The free and open internet is under attack in countries across the world, Google Chief Executive Officer Sundar Pichai said in an interview with the BBC on Monday.
Pichai urged “countries with strong democratic traditions and values” to stand up against the potential fragmenting of the internet.
During the interview, the Google chief said that many countries are restricting the flow of information and the model of the open internet is often taken for granted. “In each country now there is a debate what speech is OK and what should be allowed,” he added. “In some ways I think we pull back from the bigger picture [that] many countries around the world are restricting the flow of information and drawing much more rigid boundaries.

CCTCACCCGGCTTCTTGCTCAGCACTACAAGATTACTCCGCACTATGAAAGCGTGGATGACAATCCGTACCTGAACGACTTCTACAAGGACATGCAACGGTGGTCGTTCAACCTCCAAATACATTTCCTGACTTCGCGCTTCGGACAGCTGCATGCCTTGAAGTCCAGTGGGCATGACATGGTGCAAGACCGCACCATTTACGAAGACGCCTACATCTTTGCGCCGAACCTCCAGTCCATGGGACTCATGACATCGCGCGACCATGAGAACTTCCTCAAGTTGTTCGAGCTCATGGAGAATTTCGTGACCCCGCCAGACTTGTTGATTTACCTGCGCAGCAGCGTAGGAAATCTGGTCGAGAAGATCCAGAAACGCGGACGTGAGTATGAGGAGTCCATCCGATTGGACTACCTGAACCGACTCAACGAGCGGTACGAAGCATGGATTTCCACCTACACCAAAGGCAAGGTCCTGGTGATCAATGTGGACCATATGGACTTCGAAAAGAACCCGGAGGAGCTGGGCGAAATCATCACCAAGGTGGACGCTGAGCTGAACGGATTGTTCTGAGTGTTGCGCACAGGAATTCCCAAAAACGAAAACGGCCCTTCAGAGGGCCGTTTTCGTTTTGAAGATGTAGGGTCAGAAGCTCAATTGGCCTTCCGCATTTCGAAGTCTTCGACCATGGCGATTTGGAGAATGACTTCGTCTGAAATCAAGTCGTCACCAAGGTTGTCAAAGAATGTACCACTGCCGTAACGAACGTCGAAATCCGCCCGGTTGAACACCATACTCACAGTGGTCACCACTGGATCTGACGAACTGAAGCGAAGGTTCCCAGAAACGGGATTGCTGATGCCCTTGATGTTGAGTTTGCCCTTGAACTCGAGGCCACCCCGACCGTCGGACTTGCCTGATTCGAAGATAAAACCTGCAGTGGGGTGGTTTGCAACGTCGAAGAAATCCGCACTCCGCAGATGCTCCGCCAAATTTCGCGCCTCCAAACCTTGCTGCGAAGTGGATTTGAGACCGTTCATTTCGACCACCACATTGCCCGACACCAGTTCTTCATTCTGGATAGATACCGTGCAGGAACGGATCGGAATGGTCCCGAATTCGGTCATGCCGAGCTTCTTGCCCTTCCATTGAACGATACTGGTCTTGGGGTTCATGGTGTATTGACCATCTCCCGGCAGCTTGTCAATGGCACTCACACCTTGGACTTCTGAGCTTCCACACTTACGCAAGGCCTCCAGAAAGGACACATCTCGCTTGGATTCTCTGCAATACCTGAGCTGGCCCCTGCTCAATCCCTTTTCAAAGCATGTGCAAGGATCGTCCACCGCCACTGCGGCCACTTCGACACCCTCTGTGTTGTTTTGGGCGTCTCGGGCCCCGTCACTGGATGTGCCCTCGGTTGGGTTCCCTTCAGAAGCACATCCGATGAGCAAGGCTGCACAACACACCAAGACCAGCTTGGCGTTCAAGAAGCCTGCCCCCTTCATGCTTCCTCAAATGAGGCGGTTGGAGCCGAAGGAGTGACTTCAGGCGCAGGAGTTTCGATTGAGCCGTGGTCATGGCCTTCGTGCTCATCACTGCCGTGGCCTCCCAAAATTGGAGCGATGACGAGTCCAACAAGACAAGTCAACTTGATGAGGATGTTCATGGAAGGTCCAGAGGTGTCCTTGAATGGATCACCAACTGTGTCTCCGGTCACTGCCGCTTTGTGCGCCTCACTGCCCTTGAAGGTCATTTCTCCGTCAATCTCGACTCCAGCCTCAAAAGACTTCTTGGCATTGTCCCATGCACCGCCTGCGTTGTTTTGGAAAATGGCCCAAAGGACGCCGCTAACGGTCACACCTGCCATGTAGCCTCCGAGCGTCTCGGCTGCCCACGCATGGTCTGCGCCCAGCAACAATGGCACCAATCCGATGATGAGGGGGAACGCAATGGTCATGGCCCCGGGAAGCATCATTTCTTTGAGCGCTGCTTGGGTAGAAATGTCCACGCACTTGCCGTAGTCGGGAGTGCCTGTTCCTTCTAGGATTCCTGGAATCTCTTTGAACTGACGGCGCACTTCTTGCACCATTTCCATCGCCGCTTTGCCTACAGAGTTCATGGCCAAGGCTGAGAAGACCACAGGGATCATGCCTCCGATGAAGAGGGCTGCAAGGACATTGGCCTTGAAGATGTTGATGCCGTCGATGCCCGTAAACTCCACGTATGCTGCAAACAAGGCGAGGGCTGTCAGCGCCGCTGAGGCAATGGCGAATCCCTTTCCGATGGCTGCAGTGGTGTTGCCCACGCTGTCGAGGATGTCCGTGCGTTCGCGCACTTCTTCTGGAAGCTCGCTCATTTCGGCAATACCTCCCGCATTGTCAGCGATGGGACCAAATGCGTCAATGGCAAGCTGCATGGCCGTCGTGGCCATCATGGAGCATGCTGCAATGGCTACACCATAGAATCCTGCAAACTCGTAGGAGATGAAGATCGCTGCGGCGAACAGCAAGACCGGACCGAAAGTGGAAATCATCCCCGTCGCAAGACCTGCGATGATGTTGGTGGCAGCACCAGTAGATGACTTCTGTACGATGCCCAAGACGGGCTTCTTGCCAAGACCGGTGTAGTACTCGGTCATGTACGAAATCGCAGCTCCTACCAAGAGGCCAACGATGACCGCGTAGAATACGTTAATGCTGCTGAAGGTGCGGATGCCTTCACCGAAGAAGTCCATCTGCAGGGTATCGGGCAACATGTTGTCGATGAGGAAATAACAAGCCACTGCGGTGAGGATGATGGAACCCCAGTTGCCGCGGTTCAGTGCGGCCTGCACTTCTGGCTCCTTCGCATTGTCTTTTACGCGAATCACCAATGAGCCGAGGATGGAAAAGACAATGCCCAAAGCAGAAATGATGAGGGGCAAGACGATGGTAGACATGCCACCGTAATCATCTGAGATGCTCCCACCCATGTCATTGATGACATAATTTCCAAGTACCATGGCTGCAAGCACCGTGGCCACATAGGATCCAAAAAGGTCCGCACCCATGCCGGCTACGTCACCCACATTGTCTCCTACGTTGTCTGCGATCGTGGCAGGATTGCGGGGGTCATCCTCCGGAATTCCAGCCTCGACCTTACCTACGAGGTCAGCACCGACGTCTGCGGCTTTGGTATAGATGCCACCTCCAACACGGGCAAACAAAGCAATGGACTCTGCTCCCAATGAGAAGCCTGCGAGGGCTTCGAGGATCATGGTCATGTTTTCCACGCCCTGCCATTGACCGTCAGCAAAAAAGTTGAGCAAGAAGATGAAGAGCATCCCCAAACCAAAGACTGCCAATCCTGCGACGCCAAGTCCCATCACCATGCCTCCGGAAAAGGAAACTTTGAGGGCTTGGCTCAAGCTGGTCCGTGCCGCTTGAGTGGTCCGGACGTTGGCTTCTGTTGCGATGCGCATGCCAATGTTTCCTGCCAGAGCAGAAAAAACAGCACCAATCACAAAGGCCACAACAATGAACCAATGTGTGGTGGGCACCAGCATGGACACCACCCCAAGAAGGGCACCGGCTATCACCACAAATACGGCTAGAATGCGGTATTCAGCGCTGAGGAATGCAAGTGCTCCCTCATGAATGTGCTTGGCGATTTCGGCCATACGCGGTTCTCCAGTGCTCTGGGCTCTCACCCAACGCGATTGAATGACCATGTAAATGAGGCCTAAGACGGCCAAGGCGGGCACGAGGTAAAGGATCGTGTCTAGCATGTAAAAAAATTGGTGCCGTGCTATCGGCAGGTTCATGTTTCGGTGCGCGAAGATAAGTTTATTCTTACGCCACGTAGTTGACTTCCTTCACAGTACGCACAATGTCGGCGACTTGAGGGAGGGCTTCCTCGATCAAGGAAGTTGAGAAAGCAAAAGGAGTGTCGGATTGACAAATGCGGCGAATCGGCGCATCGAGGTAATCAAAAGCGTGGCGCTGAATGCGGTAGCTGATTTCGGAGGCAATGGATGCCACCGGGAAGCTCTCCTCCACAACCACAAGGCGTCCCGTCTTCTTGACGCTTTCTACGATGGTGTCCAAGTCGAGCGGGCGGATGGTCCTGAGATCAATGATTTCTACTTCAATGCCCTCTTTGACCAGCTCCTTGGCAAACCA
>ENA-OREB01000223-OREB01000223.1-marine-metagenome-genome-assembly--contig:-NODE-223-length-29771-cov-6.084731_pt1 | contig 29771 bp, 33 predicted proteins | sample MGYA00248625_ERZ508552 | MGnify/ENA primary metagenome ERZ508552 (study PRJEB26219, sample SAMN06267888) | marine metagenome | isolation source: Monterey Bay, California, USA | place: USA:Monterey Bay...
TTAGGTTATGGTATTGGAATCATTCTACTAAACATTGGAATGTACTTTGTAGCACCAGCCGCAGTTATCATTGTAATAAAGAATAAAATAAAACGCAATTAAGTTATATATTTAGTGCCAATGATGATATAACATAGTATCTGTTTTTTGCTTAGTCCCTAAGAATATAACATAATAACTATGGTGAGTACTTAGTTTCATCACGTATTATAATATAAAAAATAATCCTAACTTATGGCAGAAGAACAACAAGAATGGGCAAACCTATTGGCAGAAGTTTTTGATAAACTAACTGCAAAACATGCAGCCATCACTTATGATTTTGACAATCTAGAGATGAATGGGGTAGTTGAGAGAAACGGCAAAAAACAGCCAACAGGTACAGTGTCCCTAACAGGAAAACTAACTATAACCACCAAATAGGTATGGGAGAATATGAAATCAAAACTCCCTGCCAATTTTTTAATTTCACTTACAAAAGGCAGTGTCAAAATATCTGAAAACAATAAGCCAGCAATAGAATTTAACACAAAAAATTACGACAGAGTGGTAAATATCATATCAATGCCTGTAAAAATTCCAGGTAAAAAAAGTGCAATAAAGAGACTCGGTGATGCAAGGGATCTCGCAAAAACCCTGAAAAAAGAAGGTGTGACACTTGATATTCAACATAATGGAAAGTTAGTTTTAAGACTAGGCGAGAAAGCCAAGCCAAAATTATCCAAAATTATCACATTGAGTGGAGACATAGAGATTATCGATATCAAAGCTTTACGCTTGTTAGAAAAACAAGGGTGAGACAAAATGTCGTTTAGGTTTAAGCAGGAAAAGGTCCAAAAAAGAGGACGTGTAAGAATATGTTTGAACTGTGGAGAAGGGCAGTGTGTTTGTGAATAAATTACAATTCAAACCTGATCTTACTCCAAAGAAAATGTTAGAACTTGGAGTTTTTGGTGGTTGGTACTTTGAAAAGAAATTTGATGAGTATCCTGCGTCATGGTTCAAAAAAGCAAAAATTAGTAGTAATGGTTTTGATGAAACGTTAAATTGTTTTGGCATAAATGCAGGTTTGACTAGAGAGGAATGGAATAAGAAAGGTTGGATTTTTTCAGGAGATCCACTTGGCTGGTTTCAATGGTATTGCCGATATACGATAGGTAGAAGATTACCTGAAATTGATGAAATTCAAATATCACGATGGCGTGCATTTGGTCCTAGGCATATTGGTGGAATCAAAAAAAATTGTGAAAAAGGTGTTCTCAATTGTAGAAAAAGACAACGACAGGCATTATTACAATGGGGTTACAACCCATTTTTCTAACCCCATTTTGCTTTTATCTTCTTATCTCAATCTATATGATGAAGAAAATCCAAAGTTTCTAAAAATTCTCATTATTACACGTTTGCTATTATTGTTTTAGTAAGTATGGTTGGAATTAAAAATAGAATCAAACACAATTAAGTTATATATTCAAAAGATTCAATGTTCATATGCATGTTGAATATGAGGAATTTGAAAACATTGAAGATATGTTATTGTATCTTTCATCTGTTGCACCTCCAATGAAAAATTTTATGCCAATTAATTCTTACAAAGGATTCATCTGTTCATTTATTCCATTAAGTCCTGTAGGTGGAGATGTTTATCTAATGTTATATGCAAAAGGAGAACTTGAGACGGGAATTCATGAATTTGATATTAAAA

Pichai’s comments came as social media platforms and digital news outlets have approached courts against India’s sweeping new information technology rules. The guidelines, which became effective end-May, are aimed at regulating content on social media and making firms act more swiftly on legal requests to remove posts. It also requires social media platforms with over 50 lakh users to help in identifying the “originator” of messages upon the government’s request.
On June 30, Google published its first monthly transparency report in compliance with the rules. However, last month, the company argued before the Delhi High Court that the IT rules do not apply to its search engine. The case will be heard again on July 25.
In May, Pichai told reporters that the free and open internet was “foundational” when he was asked about the IT rules.
The High Courts of Delhi, Bombay, Madras and Kerala have been hearing petitions challenging the regulations. On July 16, the Supreme Court will hear the Centre’s petition to transfer pleas filed in High Courts to itself.